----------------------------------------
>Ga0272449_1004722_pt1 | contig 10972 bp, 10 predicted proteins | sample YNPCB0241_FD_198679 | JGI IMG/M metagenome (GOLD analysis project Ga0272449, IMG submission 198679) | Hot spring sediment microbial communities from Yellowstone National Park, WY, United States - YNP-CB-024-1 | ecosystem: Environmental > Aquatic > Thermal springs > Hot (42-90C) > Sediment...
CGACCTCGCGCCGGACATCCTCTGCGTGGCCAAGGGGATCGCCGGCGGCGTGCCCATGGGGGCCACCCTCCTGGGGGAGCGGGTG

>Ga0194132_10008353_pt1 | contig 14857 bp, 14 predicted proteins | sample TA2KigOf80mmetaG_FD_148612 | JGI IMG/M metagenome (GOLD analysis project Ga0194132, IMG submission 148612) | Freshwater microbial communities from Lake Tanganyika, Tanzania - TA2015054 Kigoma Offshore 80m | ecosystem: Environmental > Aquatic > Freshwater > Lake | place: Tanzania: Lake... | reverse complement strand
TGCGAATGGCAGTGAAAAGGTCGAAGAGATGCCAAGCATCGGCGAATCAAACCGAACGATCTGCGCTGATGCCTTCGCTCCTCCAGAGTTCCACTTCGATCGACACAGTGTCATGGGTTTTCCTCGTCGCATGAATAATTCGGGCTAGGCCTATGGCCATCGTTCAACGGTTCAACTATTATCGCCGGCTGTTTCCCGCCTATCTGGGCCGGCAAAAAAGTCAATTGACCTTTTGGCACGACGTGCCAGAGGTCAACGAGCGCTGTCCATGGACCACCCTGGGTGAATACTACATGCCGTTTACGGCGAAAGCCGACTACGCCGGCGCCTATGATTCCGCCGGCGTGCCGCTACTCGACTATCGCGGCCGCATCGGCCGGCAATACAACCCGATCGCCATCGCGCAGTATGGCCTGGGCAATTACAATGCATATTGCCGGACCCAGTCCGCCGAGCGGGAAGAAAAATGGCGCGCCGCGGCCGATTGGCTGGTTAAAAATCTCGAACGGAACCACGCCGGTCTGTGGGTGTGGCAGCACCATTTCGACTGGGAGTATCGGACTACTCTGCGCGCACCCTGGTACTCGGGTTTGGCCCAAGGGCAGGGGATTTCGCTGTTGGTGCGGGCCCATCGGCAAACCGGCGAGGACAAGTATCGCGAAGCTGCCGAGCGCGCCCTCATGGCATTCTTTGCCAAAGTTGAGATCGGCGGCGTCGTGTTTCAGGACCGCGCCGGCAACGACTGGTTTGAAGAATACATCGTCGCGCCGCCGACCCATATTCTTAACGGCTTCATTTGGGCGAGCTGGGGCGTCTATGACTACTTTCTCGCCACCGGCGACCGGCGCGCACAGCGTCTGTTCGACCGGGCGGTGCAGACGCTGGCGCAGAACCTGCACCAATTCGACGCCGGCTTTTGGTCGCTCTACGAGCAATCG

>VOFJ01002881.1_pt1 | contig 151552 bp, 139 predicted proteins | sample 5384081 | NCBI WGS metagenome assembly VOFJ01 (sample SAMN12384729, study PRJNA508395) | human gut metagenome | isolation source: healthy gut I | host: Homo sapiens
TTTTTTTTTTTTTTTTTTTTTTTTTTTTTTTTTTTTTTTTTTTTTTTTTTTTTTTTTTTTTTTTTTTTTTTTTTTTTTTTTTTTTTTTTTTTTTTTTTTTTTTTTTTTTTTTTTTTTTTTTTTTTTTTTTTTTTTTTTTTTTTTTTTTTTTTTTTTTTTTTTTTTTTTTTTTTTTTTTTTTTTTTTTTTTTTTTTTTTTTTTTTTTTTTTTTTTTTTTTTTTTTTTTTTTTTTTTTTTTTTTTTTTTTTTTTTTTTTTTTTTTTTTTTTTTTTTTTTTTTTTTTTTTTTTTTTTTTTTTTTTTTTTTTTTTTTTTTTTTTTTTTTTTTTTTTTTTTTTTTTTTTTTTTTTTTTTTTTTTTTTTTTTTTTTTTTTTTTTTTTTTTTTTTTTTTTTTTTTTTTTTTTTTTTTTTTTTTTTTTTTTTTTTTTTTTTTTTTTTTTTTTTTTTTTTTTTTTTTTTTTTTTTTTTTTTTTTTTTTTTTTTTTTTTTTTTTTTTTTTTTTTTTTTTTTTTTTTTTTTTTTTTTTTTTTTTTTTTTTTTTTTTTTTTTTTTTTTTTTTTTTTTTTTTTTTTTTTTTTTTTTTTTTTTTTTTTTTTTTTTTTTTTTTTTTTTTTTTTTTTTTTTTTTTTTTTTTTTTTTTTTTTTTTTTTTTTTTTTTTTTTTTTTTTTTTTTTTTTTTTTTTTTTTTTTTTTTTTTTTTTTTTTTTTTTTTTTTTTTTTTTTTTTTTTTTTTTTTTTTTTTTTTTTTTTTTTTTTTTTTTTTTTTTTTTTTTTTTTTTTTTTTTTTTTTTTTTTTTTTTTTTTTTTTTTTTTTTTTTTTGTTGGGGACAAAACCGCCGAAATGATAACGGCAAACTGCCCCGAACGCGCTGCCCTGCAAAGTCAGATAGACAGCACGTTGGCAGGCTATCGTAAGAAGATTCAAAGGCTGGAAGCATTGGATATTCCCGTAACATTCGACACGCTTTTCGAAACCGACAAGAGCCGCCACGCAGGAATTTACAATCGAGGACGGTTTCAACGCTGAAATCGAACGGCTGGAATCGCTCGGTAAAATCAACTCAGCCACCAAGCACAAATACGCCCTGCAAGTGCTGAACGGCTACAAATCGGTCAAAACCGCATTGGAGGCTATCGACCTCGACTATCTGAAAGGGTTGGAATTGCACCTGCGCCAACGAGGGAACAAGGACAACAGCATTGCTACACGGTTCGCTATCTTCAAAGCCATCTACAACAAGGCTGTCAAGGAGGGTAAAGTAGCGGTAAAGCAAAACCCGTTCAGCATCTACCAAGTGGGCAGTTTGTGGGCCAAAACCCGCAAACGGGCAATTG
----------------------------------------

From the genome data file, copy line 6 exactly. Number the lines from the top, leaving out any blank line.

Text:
TTTTTTTTTTTTTTTTTTTTTTTTTTTTTTTTTTTTTTTTTTTTTTTTTTTTTTTTTTTTTTTTTTTTTTTTTTTTTTTTTTTTTTTTTTTTTTTTTTTTTTTTTTTTTTTTTTTTTTTTTTTTTTTTTTTTTTTTTTTTTTTTTTTTTTTTTTTTTTTTTTTTTTTTTTTTTTTTTTTTTTTTTTTTTTTTTTTTTTTTTTTTTTTTTTTTTTTTTTTTTTTTTTTTTTTTTTTTTTTTTTTTTTTTTTTTTTTTTTTTTTTTTTTTTTTTTTTTTTTTTTTTTTTTTTTTTTTTTTTTTTTTTTTTTTTTTTTTTTTTTTTTTTTTTTTTTTTTTTTTTTTTTTTTTTTTTTTTTTTTTTTTTTTTTTTTTTTTTTTTTTTTTTTTTTTTTTTTTTTTTTTTTTTTTTTTTTTTTTTTTTTTTTTTTTTTTTTTTTTTTTTTTTTTTTTTTTTTTTTTTTTTTTTTTTTTTTTTTTTTTTTTTTTTTTTTTTTTTTTTTTTTTTTTTTTTTTTTTTTTTTTTTTTTTTTTTTTTTTTTTTTTTTTTTTTTTTTTTTTTTTTTTTTTTTTTTTTTTTTTTTTTTTTTTTTTTTTTTTTTTTTTTTTTTTTTTTTTTTTTTTTTTTTTTTTTTTTTTTTTTTTTTTTTTTTTTTTTTTTTTTTTTTTTTTTTTTTTTTTTTTTTTTTTTTTTTTTTTTTTTTTTTTTTTTTTTTTTTTTTTTTTTTTTTTTTTTTTTTTTTTTTTTTTTTTTTTTTTTTTTTTTTTTTTTTTTTTTTTTTTTTTTTTTTTTTTTTTTTTTTTTTTTTTTTTTTTTTTTTTTGTTGGGGACAAAACCGCCGAAATGATAACGGCAAACTGCCCCGAACGCGCTGCCCTGCAAAGTCAGATAGACAGCACGTTGGCAGGCTATCGTAAGAAGATTCAAAGGCTGGAAGCATTGGATATTCCCGTAACATTCGACACGCTTTTCGAAACCGACAAGAGCCGCCACGCAGGAATTTACAATCGAGGACGGTTTCAACGCTGAAATCGAACGGCTGGAATCGCTCGGTAAAATCAACTCAGCCACCAAGCACAAATACGCCCTGCAAGTGCTGAACGGCTACAAATCGGTCAAAACCGCATTGGAGGCTATCGACCTCGACTATCTGAAAGGGTTGGAATTGCACCTGCGCCAACGAGGGAACAAGGACAACAGCATTGCTACACGGTTCGCTATCTTCAAAGCCATCTACAACAAGGCTGTCAAGGAGGGTAAAGTAGCGGTAAAGCAAAACCCGTTCAGCATCTACCAAGTGGGCAGTTTGTGGGCCAAAACCCGCAAACGGGCAATTG